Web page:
2017 in review: The co-op movement and sustainability

Here is a recap on how the sector has been delivering various sustainability projects last year ...

Planet-friendly alternative food

Swiss retailer Coop is launching a range of burgers and meatballs made from mealworm larvae, which is an alternative protein that uses lower carbon emissions – 2.5 times less than pork, 1.8 times less than chicken, and 8.5 times less than beef. Cattle farming uses up ten times the amount of feed needed for insects, and is more wasteful, with 80% of an insect edible compared to around 40% of a cow.

Using technology to reduce waste

Coop Denmark took the campaign against food waste online via a mobile phone app. The retailer enables customers to purchase items that would otherwise be thrown out, for up to 75% below normal price.

Using agricultural waste for cosmetics

Two co-ops in Costa Rica have found a way to tackle agricultural waste by using it to develop new products. The project has financial backing from the country’s Higher Education Council, which shows producers how to develop food products and cosmetics by using waste from apples, plums and guavas to produce toppings, energy bars, sauces, soaps and body lotions.

Co-op Insurance is helping provide more efficient cookstoves in Ghana and Kenya

Carbon offsetting

Co-op Insurance launched a scheme to offset 10% of its new customers’ motor and home carbon emissions for the first year of their policy by backing carbon reduction projects in Ghana and Kenya. For each motor policy it will offset 10% of customers’ cars carbon dioxide (CO2) emissions in the first year by supporting the provision of cookstoves in Ghana, which are up to 50% more efficient than the stoves they replace.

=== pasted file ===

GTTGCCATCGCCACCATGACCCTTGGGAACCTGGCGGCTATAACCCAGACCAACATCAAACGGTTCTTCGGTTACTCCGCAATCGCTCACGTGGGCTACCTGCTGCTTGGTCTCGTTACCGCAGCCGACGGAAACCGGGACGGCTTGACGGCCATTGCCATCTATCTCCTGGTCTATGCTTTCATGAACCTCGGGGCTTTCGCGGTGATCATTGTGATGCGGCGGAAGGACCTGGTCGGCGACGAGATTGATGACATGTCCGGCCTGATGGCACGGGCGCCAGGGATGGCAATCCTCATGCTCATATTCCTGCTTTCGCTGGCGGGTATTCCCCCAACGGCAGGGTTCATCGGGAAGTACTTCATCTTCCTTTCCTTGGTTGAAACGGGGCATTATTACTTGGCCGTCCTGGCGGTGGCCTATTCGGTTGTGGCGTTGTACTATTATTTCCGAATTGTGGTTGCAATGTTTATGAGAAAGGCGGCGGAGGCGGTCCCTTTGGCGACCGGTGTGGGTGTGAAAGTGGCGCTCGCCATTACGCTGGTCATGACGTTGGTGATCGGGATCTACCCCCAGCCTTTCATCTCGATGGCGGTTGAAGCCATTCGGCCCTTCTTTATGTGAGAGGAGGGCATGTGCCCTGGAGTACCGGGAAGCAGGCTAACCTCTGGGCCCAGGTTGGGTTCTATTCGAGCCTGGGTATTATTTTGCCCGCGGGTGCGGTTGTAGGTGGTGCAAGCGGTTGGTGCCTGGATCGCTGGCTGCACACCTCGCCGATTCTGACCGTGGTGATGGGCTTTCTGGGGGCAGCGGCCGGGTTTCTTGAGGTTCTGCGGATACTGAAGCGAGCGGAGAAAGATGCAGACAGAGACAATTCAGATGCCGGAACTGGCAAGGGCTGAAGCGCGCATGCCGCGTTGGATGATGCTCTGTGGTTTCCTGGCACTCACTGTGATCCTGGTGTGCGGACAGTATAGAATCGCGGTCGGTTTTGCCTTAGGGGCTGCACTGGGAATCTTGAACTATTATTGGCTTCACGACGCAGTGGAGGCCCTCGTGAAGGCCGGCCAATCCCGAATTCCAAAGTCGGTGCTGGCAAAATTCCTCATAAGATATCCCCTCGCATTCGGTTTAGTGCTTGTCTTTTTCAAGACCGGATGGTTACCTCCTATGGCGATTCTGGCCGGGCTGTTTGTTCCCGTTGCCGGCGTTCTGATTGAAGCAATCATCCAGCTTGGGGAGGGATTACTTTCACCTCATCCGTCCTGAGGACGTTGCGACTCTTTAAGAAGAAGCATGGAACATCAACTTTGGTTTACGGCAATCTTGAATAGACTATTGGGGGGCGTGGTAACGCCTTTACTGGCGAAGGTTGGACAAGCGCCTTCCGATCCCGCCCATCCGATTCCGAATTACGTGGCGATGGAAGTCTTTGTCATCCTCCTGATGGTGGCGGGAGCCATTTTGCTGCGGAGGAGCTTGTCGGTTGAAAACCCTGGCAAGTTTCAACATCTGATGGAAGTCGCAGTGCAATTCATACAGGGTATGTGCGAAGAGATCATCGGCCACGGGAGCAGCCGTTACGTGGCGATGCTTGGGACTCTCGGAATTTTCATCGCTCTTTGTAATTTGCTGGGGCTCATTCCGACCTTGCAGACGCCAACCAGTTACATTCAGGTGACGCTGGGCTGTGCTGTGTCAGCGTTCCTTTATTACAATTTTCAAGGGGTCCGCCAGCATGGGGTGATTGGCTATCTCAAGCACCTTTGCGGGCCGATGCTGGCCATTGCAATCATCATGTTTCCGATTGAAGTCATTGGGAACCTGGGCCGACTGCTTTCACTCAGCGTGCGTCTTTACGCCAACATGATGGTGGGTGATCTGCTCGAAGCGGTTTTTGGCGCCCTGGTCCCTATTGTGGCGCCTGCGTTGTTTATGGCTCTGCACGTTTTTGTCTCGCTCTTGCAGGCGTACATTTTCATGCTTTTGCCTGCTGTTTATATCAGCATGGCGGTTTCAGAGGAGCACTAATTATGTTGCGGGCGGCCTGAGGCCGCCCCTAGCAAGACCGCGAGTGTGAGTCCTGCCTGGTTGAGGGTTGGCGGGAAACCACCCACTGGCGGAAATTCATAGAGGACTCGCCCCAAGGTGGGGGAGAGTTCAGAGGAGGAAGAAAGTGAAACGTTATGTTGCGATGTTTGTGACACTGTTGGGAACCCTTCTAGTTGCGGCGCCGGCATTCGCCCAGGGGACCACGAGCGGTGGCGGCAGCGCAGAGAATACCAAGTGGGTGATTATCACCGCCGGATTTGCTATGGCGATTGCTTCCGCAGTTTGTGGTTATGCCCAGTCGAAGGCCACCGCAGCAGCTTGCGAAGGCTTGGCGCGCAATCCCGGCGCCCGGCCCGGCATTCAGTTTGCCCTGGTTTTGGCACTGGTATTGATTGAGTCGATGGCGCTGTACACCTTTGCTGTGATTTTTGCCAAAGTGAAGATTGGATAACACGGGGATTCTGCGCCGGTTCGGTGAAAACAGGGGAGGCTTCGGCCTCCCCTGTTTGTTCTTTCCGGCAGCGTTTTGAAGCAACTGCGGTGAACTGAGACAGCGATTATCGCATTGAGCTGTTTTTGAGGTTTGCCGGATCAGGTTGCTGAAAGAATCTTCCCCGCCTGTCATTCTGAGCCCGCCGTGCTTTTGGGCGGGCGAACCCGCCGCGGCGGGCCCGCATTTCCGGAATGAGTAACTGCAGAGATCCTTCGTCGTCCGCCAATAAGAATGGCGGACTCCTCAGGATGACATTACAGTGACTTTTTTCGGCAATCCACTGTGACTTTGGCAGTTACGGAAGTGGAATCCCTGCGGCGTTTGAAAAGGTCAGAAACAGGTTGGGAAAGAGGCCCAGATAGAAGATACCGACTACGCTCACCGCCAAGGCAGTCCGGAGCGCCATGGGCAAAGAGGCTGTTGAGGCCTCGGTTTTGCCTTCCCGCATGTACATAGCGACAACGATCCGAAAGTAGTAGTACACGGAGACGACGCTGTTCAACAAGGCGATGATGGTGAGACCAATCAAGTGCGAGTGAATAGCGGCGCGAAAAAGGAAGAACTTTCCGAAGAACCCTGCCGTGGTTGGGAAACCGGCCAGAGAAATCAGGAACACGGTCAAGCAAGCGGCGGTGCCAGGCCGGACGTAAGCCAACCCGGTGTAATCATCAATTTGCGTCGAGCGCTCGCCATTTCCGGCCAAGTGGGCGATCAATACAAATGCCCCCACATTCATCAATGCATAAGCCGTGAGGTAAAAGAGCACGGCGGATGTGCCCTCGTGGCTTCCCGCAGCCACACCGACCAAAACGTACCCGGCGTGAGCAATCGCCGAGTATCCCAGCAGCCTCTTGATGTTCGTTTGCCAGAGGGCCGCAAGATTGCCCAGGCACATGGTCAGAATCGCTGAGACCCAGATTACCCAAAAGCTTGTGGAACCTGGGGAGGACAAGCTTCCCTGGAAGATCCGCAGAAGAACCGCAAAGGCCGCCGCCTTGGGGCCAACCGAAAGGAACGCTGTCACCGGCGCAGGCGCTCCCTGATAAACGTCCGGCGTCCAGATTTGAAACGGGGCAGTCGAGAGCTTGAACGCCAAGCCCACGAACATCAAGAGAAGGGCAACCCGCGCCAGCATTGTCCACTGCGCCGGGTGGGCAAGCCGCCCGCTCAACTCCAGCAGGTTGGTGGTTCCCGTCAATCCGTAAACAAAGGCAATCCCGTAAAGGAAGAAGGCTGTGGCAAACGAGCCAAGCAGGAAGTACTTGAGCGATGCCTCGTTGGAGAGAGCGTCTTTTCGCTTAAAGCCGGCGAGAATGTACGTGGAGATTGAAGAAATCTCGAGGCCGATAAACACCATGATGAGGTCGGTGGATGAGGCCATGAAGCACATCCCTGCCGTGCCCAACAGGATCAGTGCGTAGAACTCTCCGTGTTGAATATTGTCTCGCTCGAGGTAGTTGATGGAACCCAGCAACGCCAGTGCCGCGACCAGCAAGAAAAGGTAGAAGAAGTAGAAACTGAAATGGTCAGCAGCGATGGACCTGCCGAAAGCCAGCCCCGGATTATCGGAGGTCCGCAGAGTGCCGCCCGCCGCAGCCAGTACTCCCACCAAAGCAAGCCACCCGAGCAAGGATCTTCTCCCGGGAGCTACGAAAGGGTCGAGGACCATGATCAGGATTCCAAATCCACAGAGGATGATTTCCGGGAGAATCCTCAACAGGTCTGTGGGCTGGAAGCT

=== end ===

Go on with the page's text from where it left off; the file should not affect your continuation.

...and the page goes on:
Pledge to increase organic products

Agricultural co-ops in France have signed a declaration supporting organic farming. The trade body for the sector, Coop de France, pledged five key actions to boost organic food production. The actions are to: implement demanding and ambitious changes; reinforce the role of farmer co-operators; conduct research on the competitiveness and value creation of organic products within every branch; and develop sustainable partnerships; and exchange information with other actors to create favourable synergies.

Contribution to Sustainable Development Goals

Co-operatives play a key role in fulfilling the United Nations’ sustainable development agenda, a new report reveals. The study, published by the International Co-operative Alliance, highlighted the contributions of co-ops around the world which are addressing some of the key areas of action identified under the SDGs. The report is based on pledges made by co-ops from across the world on the Alliance’s Coops for 2030 online platform, which enables co-ops to learn about the goals, make pledges to help achieve them, and track their progress.

Cutting out waste through a ‘circular economy’

Balancing consumers’ needs and growth with sustainability is an increasing concern for the food retail industry, according to the Co-op Group. It said it has made a target of making 80% of its packaging easy to recycle by 2020.

The Medway Community Forest in Nova Scotia

Community forest plants the seeds for sustainability

Nova Scotia’s only community forest, formed to manage woodland left derelict after a papermill closed, is working to develop a sustainable, environmentally friendly timber industry. Medway Community Forest Co-op is restoring 12,000 acres of forest to supply timber and firewood, and build business links with the community.

Recycling and energy conservation saves £1m a year

Midcounties Co-operative is saving more than £1m a year through sustainability measures across 500 sites. Community and sustainability manager Mike Pickering thinks all retailers will have to follow the trend of reduced energy usage and smarter recycling as natural resources come under pressure.

• More from 2017 at 2017 In Review

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